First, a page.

Many thanks,
    Dianne (Huge fan of Executive Summary!)
     
  3. TheoGriff

    TheoGriff Star commenter

    Good - the questions are numbered . . . thank you for that.
    Q1 I am going to be blunt. You do not have the qualifications to teach post 16 English on an academic course. You would not be considered by a school or college if you applied.
    And, of course, you are not qualified to teach at a lower level, as your QTLS is not valid for under 16s.
    Q2 having answered Q1, I cannot say anything about Q2, as your English qualification, however much you emphasise it, is not sufficient. Nor will any experience such as you have set out overcome this basic fact.
    Q3 I have no idea why they sent you a staff list! But certainly any relevant experience in pastoral, or in doing things that would help achieve the aims, would be good to include.
    Now some more comment.
    Your husband has been lucky in getting a job where he did not comply with essential criteria.
    But to teach English A-level, you need more than GCSE English and a Business English course.
    You could well be considered suitable for an English communication role, supporting literacy in students of other courses, say vocational courses. English for Business, English as an element on other courses: Accounting, Motor Studies, Hairdressing, Catering, Construction - all the vocational courses. Here your practical skills could be put to good use if you presented them well.
    But not A-level.
    I am sorry to be such a wet blanket, but I cannot imagine that anyone would employ you to teach A-level English when your highest qualification is GCSE.
    Especially when there are so many unemployed NQTs, many of them doubtless with degrees in English, PGCEs in teaching English, and TP in teaching English.
    My advice to you is to spend your time looking for a more appropriate post, rather than devoting any time to applying for this particular post.
    Sorry!
    ____________________________________________________________
    TheoGriff. Member of the TES Careers Advice Service.
    The TES Careers Advice service runs seminars, one-to-one careers and applications advice, one-to-one interview coaching and an application review service.
    I shall be doing Application and Interview one-to-ones, and also contributing to the Job Application Seminars and Weekend Workshops over February half term. We shall be looking at application letters, executive summaries and interviews.
    The next Weekend Workshop on applications is on Sunday 23rd January. Contact advice@tes.co.uk for more details on all of these.
    Look forward to seeing you!

     
  4. Thankyou for the quick response! I appreciate what you are saying, although I feel like I am not trying hard enough if I do not apply for jobs I want(even if I do not think I'm qualified enough!)
    I guess when you put it like that, there will be a lot of English NQTs competing for it, I guess I just secretly hope that with my 'outstanding' observations I can impress them enough at at interview. I will not apply for it, it takes far too long to complete a worthy application so I guess I should limit this to prevent application fatigue ;-)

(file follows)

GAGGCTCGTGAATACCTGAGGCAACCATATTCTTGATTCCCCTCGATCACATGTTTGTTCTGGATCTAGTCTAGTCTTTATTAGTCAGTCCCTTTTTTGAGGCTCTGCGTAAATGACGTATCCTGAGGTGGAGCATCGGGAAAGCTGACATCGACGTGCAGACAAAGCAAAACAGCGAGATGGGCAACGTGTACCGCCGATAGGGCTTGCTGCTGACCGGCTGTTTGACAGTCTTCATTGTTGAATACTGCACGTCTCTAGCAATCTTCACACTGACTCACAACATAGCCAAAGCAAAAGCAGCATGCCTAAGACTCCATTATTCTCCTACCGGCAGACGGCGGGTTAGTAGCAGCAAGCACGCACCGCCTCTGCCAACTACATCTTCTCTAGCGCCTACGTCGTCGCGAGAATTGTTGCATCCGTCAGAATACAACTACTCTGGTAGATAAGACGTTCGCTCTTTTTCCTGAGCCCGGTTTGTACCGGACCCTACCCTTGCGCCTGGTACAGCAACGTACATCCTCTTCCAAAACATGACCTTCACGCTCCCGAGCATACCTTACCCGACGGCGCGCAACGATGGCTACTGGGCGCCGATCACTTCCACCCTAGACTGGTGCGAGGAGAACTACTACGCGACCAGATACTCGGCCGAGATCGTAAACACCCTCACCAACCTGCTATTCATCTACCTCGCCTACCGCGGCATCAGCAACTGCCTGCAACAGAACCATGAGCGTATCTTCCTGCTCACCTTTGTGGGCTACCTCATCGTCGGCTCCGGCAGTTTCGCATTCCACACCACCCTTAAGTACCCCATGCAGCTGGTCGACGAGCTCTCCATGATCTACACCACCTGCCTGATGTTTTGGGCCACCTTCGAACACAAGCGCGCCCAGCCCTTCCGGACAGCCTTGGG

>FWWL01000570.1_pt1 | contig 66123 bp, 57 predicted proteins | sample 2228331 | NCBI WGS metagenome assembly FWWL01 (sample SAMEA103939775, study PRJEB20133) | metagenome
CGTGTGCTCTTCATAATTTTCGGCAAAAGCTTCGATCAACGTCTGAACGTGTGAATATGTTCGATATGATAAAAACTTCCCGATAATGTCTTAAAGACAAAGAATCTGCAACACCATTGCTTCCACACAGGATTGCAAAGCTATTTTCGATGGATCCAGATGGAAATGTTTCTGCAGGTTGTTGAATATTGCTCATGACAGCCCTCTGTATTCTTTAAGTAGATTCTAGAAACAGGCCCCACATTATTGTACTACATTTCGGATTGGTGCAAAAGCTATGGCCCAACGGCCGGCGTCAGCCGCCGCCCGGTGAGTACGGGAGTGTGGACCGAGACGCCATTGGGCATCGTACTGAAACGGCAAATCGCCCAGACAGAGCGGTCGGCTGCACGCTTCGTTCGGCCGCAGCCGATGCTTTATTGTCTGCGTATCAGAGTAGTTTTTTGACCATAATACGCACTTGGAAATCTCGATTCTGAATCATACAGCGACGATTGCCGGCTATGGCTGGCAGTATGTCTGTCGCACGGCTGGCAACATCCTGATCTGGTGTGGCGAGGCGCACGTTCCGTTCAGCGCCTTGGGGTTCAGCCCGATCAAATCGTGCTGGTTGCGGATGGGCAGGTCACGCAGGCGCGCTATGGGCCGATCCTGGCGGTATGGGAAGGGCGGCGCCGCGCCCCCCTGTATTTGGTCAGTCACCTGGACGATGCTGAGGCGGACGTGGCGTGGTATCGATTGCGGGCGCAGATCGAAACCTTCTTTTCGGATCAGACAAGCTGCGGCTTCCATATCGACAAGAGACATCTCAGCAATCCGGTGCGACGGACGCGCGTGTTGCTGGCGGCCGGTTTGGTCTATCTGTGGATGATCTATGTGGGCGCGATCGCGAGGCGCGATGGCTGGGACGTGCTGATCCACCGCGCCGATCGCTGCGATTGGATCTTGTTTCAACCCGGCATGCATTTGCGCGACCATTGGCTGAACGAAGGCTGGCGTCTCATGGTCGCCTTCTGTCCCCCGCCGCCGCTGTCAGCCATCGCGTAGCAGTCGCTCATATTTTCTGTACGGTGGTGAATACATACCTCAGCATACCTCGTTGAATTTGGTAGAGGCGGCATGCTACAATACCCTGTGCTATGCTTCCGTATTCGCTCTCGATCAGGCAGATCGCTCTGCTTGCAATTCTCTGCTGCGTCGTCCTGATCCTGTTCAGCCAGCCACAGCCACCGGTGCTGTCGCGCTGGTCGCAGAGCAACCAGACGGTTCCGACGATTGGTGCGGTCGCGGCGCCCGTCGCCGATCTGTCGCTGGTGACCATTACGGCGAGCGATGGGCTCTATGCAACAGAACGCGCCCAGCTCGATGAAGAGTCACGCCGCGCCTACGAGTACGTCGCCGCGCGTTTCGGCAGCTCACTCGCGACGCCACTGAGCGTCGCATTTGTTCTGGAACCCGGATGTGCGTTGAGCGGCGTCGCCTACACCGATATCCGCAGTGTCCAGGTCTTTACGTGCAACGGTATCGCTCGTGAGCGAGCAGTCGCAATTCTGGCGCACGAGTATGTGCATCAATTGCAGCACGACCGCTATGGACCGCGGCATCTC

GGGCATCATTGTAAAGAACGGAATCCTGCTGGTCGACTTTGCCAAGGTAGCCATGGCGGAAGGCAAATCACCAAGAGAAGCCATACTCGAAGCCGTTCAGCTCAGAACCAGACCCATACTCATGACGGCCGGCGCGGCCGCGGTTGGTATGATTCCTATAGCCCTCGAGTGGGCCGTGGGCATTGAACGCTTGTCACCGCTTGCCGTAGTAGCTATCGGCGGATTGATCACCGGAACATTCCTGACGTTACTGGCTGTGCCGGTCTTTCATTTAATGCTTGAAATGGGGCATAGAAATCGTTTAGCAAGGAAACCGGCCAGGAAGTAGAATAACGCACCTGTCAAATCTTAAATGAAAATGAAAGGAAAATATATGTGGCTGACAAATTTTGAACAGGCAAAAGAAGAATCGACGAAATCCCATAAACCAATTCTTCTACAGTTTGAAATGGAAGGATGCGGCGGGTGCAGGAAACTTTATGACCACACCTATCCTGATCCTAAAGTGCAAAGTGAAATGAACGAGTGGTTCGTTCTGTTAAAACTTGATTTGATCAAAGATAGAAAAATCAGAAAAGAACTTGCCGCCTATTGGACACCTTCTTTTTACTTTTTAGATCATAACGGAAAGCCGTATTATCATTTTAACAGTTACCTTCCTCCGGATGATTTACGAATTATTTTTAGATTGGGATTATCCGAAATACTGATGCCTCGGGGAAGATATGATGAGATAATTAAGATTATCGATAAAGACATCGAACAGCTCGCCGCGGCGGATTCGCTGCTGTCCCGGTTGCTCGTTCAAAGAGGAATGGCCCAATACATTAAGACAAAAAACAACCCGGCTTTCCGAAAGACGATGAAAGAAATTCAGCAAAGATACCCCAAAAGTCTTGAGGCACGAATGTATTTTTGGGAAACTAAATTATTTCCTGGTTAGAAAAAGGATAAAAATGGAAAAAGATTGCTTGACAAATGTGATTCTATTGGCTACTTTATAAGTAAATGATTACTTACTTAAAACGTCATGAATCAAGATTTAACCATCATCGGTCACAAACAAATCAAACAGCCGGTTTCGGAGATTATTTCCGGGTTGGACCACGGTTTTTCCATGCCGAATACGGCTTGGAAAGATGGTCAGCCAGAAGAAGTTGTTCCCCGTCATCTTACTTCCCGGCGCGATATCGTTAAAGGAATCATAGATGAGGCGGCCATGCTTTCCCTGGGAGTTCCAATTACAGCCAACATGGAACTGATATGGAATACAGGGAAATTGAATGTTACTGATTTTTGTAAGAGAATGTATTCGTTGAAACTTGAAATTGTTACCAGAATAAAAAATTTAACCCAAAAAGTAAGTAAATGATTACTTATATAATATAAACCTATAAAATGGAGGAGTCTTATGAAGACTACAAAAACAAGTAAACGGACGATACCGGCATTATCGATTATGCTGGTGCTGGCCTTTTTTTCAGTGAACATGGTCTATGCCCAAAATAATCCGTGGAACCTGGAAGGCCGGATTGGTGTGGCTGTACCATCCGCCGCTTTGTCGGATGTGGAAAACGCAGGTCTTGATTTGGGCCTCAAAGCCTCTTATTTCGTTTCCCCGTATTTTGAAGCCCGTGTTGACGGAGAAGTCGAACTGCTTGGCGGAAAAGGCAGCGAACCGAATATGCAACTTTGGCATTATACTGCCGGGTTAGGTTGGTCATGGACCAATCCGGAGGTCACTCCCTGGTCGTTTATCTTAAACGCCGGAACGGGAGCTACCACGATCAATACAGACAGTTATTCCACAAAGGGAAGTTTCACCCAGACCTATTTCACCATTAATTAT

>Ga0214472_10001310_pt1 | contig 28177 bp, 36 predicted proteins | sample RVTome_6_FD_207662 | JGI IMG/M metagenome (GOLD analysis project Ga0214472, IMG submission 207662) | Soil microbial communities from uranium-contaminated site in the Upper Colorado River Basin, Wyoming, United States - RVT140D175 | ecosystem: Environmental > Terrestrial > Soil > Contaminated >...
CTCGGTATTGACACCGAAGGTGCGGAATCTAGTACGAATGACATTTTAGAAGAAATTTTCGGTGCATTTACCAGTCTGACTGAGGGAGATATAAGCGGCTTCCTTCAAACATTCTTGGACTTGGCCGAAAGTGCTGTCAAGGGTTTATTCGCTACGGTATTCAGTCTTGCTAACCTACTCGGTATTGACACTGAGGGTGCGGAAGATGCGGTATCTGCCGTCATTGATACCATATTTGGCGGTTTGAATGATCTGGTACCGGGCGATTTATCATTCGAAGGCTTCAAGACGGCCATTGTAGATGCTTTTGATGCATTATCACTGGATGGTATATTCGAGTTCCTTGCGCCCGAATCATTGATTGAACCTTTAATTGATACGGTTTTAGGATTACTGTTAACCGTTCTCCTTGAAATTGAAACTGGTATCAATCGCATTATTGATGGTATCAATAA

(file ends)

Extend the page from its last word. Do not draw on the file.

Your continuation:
I have enquired about doing an MA in English at my local university but they only do MA in creative writing. May look to the Open University. I do really enjoy English as a subject and always did (was my first choice degree course but not accepted).
    Theo, would completing an MA in English help broaden my employability or make me look too much like a Jack of all trades??
    Thanks for your advice
     
  5. Just to add, my qualification is 14+. My PGCE tutors told us that some students gain employment at Secondary Schools but this is at the schools discretion. I know you have said otherwise in other posts. I would like to top up my qualification but I can't find a local university that does it, its a bit of a minefield.
     
  6. TheoGriff

    TheoGriff Star commenter

    Are you the same person with a different name?
    A MA in English would be very good - a high-level qualification in English would be very acceptable.
    I am very surprised to read that your tutors told you this. I believe that they are wrong.
    My reading of the regulations is that If you have QTLS not QTS, you may not teach 14 year-old in a state school, only if they are enrolled in a FE College and you teach them there. QTLS is valid for teaching in the Lifelong Learning sector (i.e. in colleges), not in schools. To teach in a state school you need QTS - it is NOT at the discretion of schools.
    Who does the law allow to teach?
    From 1 September 2008 the following people can do 'specified work' (the way that the law describes usual teaching activity) in maintained schools or non-maintained special schools in England:
    • teachers with QTS
    • trainee teachers on mainstream or employment based routes to QTS
    • OTTs who have worked here for less than four years since the first date they did so
    • instructors (as defined in section 7 below)
    • staff employed to assist or support the work of anyone falling within one of the categories above (subject to their having the necessary skills and being supervised and directed by a qualified teacher).
    This quote above is from the Govt site Teachernet.
    I'm afraid that I have further bad news here. Whereas it is possible to top up QTS to gain QTLS too, the opposite is not true. Once you have QTLS you are stuck with it - the only way is to do a whole year PGCE course, but you will get no funding to do it, so will have to pay the whole cost of the course (not just fees), if you can even get a course to accept you. Daft but true.